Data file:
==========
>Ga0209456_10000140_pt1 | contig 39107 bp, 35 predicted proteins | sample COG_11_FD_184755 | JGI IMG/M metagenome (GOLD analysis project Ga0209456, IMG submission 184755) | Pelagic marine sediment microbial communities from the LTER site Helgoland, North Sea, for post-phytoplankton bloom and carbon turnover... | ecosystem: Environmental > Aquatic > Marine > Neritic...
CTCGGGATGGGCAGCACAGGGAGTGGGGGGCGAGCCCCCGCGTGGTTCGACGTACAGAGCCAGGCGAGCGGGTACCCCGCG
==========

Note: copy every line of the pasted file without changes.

>Ga0209456_10000140_pt1 | contig 39107 bp, 35 predicted proteins | sample COG_11_FD_184755 | JGI IMG/M metagenome (GOLD analysis project Ga0209456, IMG submission 184755) | Pelagic marine sediment microbial communities from the LTER site Helgoland, North Sea, for post-phytoplankton bloom and carbon turnover... | ecosystem: Environmental > Aquatic > Marine > Neritic...
CTCGGGATGGGCAGCACAGGGAGTGGGGGGCGAGCCCCCGCGTGGTTCGACGTACAGAGCCAGGCGAGCGGGTACCCCGCG